• I love your updates, Monique. They are always inspiring.

      I’m currently shying away from revising a novel, myself. I wonder if I need to sign myself up for a course to force me to make time for it…

      And ah, the annual “will I or won’t I” of NaNoWriMo. I’m fairly sure I won’t, but I did enjoy it the couple of times I took part. Maybe I’ll put it on the schedule for next year…

      Good luck with your plans!

    • Oo, Martin, lots of meat in this post. You’ve got the cogs in my brain turning.

      We should definitely talk…

    • Lisa, congrats on getting that story published! And good for you, for continuing to look for a home for the other one.

      A scene a day does seem ambitious, given that we often need time for research and thinking. But it sounds like just having the goal has helped you make progress.

      Is your 390 words a day an average number over the week/month, or do you make yourself write everyday? I know different strategies work for different people (some people find it easier to write every single day, so there’s no negotiation, where others are happy if they hit the average in a month). I’m always curious to know how people approach this.

      Good luck with your October goals!

    • Hmm, it’s Oct 6 and my goals for the month haven’t crystalized yet. Bad, Julie!

      Last month I turned out a stack of 100 word stories as promised and have been posting some of them on Instagram, which is fun. I’m going to try to keep that up at least once a week, this month, because it gets me jazzed about writing and sharing my work. So much of this is about confidence and belief in ourselves. This is something I do that makes me feel good about my writing. So I should continue that.

      * I’m focused on running the October Critique Week group next week. It’s always inspiring to critique other people’s writing, so I’m looking forward to that. But between that and an impending family visit, there might not be a huge amoutn of time for short story writing.
      * I’m committed to turning out a new chapter of the work-in-progress novel for my IRL critique group to see, next week, and then another before the end of the month. I’m going to try to get to my 10,000 words of fiction goal.
      I need to plan my writing goals for the next 3 months and the next 18-24 months. I have some ambitious things in mind, that will need plans.
      * I have so many ideas about what I’d like to do around short fiction. I pledge to think about them and decide on my strategy, and a plan for the next few months.
      * I’m going to keep writing fiction first thing in the morning, because that is working so well for me. I have a tendency to find something that works and then think “Oh well, I’m cured! I obviously don’t need to stick to that thing that works, anymore!”. So I’m going to NOT engage in that insanity, this month 🙂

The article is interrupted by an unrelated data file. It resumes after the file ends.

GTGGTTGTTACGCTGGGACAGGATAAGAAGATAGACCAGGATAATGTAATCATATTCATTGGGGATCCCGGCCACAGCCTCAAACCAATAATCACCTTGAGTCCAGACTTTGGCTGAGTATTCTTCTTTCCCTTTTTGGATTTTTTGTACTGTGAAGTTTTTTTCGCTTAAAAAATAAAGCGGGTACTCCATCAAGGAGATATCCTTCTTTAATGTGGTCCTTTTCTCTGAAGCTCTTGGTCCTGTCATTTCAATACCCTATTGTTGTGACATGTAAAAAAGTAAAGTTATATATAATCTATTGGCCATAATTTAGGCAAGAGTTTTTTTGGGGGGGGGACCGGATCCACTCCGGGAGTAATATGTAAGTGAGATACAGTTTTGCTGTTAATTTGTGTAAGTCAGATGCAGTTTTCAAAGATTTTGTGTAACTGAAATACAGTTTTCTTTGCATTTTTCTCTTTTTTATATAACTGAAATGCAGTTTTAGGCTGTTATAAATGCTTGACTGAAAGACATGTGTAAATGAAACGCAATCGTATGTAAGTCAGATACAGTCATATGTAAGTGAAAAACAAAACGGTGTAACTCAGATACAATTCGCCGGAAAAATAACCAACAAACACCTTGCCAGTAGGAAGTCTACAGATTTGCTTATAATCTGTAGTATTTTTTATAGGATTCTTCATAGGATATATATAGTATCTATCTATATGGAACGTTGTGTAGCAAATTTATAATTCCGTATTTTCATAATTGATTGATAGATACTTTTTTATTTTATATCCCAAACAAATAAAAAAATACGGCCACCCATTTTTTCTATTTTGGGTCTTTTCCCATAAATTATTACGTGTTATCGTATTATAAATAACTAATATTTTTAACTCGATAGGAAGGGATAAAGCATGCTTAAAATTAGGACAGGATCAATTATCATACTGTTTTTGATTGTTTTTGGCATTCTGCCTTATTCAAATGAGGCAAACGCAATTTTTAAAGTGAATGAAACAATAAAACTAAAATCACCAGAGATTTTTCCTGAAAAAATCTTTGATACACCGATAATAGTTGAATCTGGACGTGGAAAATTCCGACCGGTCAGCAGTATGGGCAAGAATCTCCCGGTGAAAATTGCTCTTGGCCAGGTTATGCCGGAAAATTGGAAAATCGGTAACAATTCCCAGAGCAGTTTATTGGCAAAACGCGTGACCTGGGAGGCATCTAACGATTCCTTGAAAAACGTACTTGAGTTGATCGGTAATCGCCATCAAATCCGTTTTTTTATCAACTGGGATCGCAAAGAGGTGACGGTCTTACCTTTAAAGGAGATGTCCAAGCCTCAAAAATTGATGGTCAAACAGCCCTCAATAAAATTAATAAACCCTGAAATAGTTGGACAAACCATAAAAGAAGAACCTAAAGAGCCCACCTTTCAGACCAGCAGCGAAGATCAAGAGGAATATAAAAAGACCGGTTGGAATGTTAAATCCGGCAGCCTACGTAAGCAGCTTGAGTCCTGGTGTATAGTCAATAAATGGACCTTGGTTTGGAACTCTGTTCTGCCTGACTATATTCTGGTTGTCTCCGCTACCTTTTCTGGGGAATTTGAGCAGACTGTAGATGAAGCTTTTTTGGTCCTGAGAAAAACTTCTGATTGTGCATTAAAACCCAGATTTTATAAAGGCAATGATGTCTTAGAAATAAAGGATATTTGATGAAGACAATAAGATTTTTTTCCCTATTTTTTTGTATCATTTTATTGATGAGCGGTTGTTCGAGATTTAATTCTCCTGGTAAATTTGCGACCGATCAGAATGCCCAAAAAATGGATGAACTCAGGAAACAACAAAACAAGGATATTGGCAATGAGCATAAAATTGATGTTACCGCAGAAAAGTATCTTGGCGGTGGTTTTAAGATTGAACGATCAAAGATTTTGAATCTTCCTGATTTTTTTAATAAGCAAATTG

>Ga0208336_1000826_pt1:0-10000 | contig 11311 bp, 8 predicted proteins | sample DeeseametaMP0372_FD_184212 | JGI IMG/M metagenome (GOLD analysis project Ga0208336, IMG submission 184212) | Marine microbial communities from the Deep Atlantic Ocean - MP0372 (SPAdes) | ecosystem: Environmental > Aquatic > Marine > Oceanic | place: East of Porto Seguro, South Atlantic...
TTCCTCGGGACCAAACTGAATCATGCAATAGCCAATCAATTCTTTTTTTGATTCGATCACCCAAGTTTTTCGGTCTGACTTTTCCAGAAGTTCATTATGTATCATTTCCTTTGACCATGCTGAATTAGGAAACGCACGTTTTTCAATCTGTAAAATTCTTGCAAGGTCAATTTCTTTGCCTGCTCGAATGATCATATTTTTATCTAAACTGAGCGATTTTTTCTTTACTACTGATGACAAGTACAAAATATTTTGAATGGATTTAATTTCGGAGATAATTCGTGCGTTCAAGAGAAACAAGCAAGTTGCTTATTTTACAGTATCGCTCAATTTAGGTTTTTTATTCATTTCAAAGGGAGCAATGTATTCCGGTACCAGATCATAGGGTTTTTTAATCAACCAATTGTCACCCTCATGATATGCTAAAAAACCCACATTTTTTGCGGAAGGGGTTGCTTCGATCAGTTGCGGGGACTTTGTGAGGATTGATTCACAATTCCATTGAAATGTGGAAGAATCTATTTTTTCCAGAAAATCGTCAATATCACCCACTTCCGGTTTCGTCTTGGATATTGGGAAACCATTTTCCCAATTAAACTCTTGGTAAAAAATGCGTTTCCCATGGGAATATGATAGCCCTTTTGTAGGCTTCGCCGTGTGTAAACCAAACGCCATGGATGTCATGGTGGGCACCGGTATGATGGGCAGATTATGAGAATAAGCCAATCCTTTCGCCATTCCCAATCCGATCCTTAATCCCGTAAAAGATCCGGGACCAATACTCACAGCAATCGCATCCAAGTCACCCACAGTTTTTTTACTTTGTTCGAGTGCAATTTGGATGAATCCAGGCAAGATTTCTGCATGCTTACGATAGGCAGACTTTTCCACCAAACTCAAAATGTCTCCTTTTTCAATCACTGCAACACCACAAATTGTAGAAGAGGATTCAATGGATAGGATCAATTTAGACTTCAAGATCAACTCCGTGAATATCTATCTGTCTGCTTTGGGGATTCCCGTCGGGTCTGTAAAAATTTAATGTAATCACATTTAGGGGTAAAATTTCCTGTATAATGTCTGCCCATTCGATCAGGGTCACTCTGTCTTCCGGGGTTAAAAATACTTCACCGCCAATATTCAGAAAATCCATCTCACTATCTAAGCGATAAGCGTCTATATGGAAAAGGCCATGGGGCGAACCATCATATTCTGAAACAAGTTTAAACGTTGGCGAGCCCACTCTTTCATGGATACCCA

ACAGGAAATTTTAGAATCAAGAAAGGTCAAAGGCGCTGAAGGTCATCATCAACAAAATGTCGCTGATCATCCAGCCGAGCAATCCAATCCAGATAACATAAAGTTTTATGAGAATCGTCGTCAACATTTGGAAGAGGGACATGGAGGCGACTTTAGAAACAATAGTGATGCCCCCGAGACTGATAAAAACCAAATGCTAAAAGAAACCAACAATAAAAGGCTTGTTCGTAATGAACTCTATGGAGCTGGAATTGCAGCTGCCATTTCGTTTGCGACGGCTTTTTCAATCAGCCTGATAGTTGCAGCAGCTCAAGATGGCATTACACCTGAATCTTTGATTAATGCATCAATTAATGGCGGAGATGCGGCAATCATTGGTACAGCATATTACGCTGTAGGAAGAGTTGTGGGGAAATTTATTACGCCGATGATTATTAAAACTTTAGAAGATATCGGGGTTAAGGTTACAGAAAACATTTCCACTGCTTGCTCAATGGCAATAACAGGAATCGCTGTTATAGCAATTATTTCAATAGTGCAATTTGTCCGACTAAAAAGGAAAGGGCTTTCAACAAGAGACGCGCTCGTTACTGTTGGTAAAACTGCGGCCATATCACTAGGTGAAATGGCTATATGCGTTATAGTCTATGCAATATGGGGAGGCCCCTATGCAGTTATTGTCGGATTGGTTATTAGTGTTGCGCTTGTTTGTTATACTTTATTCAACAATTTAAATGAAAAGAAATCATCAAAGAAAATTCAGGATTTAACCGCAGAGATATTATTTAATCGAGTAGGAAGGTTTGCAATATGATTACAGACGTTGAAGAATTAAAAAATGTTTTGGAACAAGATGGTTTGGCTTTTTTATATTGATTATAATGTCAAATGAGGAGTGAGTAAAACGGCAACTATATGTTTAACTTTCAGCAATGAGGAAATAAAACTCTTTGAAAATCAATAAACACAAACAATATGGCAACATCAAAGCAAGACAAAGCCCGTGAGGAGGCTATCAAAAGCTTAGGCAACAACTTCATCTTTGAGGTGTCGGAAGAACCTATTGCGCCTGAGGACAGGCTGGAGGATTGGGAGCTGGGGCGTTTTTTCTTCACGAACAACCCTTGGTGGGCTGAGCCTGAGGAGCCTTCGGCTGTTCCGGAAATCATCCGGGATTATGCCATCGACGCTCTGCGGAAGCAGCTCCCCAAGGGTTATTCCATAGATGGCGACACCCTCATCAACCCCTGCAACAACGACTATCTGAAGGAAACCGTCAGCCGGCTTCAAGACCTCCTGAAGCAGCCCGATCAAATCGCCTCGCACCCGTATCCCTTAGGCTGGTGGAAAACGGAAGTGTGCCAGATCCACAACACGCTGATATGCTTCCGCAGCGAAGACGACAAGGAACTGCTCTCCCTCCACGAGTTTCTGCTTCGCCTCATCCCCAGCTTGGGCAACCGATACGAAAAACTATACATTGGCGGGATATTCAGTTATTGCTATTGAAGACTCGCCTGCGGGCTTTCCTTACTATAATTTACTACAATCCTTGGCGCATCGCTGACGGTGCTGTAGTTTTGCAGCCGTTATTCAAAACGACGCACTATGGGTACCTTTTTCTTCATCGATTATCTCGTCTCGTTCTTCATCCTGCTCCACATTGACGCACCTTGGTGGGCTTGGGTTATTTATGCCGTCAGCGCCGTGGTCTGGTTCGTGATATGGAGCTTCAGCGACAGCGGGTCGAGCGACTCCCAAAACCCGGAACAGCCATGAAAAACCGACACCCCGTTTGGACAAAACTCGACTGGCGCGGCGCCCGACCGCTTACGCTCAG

• Love it! And thanks for expanding on how StoryADay helped with your process. I find the same thing, but you’ve expressed it beautifully. I feel sooooo much better when I’m writing, and it gets easier the more you do (even if the actual writing itself isn’t easy)

      I’m also a fan of the arbitrary goal. It’s better than no goal at all.

      Thanks for sharing.

  • AnyMousse posted an update in the group Group logo of The Victory DanceThe Victory Dance 4 months, 3 weeks ago

    Posted this for an update on my profile, but going to post here as well. I did participate this year, though I only logged into the site a few times for prompts. I was able to write 17 short stories. Debating if I want to post them somewhere, or keep them on my iPad for the moment.

  • AnyMousse posted an update 4 months, 3 weeks ago

    So I got Julie’s e-mail that says to check in today, but I’m not sure if that means here or in one of the groups. At any rate, I did participate this year and managed to write 17 short stories.

  • We did it! Congratulations everyone who wrote at least one story, which is infinitely better than no story at all.

    And, of course, a special thanks to Julie. Thank you for all the care and effort you put in helping your community.

    I wrote three micro/flash fictions this week. The first one is a vignette more than anything else, based on the…[Read more]

  • Fallon posted an update in the group Group logo of The Victory DanceThe Victory Dance 4 months, 3 weeks ago

    Final story of the month! Used the “Two children are fighting” prompt again, though this one involves teenagers. And it fits right in where I am in Jonas & Isaac’s story. 🙂
    SOCS/Story a Day: Day 25 – “Do/due”

  • Fallon posted an update in the group Group logo of The Victory DanceThe Victory Dance 4 months, 3 weeks ago

    Today I have a story using the “one character tries to sell something to the other” prompt.
    Story a Day September: Day 24 – “House Hunting”

  • Fallon posted an update in the group Group logo of The Victory DanceThe Victory Dance 4 months, 3 weeks ago

    I used the “couple leaving on their honeymoon” for the second time. Jonas and Isaac in the airport.
    Story a Day September: Day 23 – “Security”

  • Fallon posted an update in the group Group logo of The Victory DanceThe Victory Dance 4 months, 3 weeks ago

    I used the “character’s boss is doing something illegal” again for today’s story. Different character this time.
    Story a Day September: Day 22 – “Discrepancy”